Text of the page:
Staszko still remains a mystery, however, and it will be interesting to see how the other players prepare for him entering November. He has direct position on the current WSOP Player of the Year Ben Lamb, but Matt Giannetti has direct position on him, and now that he has chips he can afford to be more aggressive. Can Staszko win with the chip lead like Jonathan Duhamel did last year, or will he fall short as so many others have – most notably Phillip Hilm?
3. No shades, no problem
If you browse through the fantastic pictures captured by our expert photography team, you’ll see that no one at the final table was wearing sunglasses. Yes, Anton Makiievskyi had a pair of Ray Bans perched atop his head, but they were never used during play. We thought this was interesting, so we decided to look back and see how popular sunglasses have been at the Main Event final table since 2003.
|Year||Number of Players in Sunglasses|
* denotes that the winner wore sunglasses.
Jerry Yang was the last player to win wearing shades back in 2007, and, unless Makiievskyi decides to actually use his shades or someone gets cute, the trend will continue this year. This is good for poker not only because shades unfairly conceal one’s emotions, but because nobody should be allowed to wear them inside – it’s tacky, and you’re not that cool.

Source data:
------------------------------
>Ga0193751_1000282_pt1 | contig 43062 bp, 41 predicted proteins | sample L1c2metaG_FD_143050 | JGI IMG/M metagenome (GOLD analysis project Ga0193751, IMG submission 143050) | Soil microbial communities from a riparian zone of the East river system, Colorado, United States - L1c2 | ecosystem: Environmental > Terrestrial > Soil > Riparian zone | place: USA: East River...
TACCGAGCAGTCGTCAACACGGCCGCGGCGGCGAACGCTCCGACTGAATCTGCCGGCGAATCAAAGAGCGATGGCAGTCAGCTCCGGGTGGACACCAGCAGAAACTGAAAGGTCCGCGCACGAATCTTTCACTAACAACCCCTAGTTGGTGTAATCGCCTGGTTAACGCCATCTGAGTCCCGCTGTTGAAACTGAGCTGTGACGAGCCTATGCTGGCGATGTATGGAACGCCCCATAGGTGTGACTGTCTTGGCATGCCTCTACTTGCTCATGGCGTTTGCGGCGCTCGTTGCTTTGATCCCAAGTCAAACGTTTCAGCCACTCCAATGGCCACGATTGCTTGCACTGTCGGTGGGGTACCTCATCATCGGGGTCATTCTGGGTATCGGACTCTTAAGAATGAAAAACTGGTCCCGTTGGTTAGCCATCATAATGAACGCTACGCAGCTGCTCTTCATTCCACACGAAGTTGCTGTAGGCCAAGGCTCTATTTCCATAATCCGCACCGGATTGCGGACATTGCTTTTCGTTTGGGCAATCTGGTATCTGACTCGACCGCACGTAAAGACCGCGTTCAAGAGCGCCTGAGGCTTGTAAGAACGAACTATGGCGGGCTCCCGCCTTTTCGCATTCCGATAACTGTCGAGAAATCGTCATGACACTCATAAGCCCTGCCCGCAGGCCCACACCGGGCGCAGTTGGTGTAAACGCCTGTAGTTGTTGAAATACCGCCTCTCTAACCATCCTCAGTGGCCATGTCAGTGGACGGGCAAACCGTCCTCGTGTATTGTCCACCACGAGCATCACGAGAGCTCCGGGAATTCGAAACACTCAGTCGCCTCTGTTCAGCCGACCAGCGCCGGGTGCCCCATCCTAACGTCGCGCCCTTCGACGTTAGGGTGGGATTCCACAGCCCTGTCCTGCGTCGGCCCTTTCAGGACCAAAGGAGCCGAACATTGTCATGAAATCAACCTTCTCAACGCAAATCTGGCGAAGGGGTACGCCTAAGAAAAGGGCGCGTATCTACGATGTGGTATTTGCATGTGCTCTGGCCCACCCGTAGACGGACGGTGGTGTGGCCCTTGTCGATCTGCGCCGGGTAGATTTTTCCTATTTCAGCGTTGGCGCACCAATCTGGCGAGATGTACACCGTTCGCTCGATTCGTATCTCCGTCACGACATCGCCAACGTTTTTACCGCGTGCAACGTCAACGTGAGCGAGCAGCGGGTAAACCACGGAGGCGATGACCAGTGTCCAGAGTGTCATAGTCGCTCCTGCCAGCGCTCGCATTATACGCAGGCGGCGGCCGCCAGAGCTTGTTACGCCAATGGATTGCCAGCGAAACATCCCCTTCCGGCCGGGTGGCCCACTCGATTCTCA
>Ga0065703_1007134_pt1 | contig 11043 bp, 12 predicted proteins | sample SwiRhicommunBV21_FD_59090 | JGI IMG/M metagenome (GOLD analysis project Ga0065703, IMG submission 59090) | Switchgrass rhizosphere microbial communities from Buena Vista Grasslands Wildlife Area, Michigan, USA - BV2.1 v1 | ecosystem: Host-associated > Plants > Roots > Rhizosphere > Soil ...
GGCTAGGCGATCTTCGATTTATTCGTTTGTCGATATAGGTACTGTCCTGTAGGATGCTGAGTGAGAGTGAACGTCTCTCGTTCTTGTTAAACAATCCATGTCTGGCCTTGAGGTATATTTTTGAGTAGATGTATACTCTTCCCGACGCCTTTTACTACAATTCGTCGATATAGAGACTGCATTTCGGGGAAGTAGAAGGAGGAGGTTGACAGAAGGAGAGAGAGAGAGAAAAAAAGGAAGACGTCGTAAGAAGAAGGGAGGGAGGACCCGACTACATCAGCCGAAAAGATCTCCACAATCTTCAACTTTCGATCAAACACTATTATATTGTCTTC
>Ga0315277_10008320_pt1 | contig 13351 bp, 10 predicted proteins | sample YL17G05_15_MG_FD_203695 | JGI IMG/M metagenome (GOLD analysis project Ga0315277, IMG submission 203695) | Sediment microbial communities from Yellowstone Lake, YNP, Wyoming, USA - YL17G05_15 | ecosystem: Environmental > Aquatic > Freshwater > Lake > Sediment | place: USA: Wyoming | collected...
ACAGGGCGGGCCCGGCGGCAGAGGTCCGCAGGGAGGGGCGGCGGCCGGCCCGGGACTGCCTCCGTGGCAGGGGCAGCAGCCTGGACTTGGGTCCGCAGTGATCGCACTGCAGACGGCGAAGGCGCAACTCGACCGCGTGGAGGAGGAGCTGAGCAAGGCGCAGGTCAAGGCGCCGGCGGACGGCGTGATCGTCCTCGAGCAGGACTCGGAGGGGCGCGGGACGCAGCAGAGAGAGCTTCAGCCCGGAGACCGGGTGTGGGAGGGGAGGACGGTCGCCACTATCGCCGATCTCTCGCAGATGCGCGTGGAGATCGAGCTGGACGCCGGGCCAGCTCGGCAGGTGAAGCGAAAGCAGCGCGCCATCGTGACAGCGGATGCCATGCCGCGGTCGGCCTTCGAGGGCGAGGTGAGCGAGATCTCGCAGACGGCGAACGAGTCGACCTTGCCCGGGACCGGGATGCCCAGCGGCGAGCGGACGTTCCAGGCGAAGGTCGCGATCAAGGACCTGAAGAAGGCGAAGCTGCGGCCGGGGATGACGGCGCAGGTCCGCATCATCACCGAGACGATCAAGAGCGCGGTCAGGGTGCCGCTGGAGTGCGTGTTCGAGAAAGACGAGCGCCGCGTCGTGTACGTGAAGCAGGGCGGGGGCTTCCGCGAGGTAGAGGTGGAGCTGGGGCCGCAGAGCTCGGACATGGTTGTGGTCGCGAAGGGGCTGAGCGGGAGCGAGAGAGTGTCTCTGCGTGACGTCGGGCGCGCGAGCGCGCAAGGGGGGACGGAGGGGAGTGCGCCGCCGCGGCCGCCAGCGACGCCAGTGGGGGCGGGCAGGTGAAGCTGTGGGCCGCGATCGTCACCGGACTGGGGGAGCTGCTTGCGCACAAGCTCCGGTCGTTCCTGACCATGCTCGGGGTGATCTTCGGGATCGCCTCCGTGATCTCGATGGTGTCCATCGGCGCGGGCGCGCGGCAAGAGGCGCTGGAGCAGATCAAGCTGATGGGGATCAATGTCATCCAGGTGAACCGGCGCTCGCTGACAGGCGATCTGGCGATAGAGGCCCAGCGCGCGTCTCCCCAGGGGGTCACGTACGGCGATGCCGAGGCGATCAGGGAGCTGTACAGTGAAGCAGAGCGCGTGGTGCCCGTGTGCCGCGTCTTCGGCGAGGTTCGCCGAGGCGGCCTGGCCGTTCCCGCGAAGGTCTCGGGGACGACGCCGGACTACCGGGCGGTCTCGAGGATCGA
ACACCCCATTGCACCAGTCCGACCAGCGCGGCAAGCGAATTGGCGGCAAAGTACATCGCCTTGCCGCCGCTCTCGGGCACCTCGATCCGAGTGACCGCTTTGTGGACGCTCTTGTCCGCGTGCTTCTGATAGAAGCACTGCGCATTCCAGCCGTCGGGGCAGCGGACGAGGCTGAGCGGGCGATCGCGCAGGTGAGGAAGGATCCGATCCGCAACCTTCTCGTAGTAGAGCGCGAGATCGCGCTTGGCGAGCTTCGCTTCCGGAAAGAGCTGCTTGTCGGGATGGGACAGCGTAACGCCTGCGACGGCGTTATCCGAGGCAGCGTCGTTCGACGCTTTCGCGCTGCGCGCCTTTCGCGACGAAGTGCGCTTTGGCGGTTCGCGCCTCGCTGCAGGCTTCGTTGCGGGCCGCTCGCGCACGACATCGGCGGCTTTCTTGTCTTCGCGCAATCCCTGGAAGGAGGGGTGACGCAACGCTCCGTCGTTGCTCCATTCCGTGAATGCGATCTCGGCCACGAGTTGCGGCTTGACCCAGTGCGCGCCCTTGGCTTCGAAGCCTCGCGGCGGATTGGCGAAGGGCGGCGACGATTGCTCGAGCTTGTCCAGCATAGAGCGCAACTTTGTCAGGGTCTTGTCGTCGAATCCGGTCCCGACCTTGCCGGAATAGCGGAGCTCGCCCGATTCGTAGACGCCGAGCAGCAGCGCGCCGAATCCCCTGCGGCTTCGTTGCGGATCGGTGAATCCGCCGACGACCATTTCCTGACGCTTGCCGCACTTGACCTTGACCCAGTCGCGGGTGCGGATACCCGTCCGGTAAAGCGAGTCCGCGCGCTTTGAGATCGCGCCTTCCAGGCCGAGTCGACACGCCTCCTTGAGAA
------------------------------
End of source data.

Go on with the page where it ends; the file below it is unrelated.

I’m looking at you Mr. Makiievskyi. You can keep the Ukraine track jacket, just leave the sunglasses at home.
4. Oh yeah, Benba is still pretty good
Ben “Benba” Lamb out Mizrachi’ed Michael Mizrachi this year with his performance at the WSOP. He, like Mizrachi, final-tabled both the Poker Player’s Championship and the Main Event, but, unlike Mizrachi, he finished in the top 12 of three other WSOP events. Also, even if Lamb has a poor performance at the WSOP-E, he’s still a favorite to win the Player of the Year, because he can earn a ton of points come November.
With a win in the Main Event, Lamb would cement the greatest WSOP run in history. There have certainly been multiple bracelet winners in the past, but Lamb’s success came during the most popular WSOP ever. He battled a massive field to final table the Main Event, the best players in the world to final table the Poker Player’s Championship, and the youngest, most aggressive players in the world in the $10,000 Pot-Limit Omaha Championship event and the $10,000 Six-Handed Championship event.
Lamb was very aggressive as the November Nine approached but never got out of line. He’s right in the middle of the pack with just under 21 million chips, yet is without a doubt one of the favorites to win it all.
5. Let’s meet the November Nine
The PokerNews video team did a series of interviews with the players the day after the November Nine was set. Here’s one with chip leader Martin Staszko, and the link to the rest can be found below it.
You can be sure that PokerNews will be at the Rio in November to bring you all the action from the felt at the Penn and Teller Theater. Until then, follow us on Twitter for up-to-the-minute news.